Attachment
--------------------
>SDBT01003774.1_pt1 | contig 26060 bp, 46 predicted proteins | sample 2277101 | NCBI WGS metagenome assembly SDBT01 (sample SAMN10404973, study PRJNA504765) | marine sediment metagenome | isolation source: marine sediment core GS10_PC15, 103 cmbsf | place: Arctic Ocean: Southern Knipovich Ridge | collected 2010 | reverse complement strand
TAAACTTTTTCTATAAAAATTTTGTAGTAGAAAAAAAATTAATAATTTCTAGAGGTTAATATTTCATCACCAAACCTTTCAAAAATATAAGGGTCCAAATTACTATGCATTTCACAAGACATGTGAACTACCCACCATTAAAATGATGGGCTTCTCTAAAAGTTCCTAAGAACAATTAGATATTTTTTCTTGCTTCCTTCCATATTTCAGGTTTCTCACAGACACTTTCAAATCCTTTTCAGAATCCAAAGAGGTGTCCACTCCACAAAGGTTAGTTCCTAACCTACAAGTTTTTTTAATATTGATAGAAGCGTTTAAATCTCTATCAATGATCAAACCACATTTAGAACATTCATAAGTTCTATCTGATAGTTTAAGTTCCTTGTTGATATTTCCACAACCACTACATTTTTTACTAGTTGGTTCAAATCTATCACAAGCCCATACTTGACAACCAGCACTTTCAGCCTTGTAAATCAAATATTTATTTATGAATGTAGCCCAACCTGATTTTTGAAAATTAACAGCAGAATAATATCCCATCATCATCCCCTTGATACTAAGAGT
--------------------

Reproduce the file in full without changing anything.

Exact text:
>SDBT01003774.1_pt1 | contig 26060 bp, 46 predicted proteins | sample 2277101 | NCBI WGS metagenome assembly SDBT01 (sample SAMN10404973, study PRJNA504765) | marine sediment metagenome | isolation source: marine sediment core GS10_PC15, 103 cmbsf | place: Arctic Ocean: Southern Knipovich Ridge | collected 2010 | reverse complement strand
TAAACTTTTTCTATAAAAATTTTGTAGTAGAAAAAAAATTAATAATTTCTAGAGGTTAATATTTCATCACCAAACCTTTCAAAAATATAAGGGTCCAAATTACTATGCATTTCACAAGACATGTGAACTACCCACCATTAAAATGATGGGCTTCTCTAAAAGTTCCTAAGAACAATTAGATATTTTTTCTTGCTTCCTTCCATATTTCAGGTTTCTCACAGACACTTTCAAATCCTTTTCAGAATCCAAAGAGGTGTCCACTCCACAAAGGTTAGTTCCTAACCTACAAGTTTTTTTAATATTGATAGAAGCGTTTAAATCTCTATCAATGATCAAACCACATTTAGAACATTCATAAGTTCTATCTGATAGTTTAAGTTCCTTGTTGATATTTCCACAACCACTACATTTTTTACTAGTTGGTTCAAATCTATCACAAGCCCATACTTGACAACCAGCACTTTCAGCCTTGTAAATCAAATATTTATTTATGAATGTAGCCCAACCTGATTTTTGAAAATTAACAGCAGAATAATATCCCATCATCATCCCCTTGATACTAAGAGT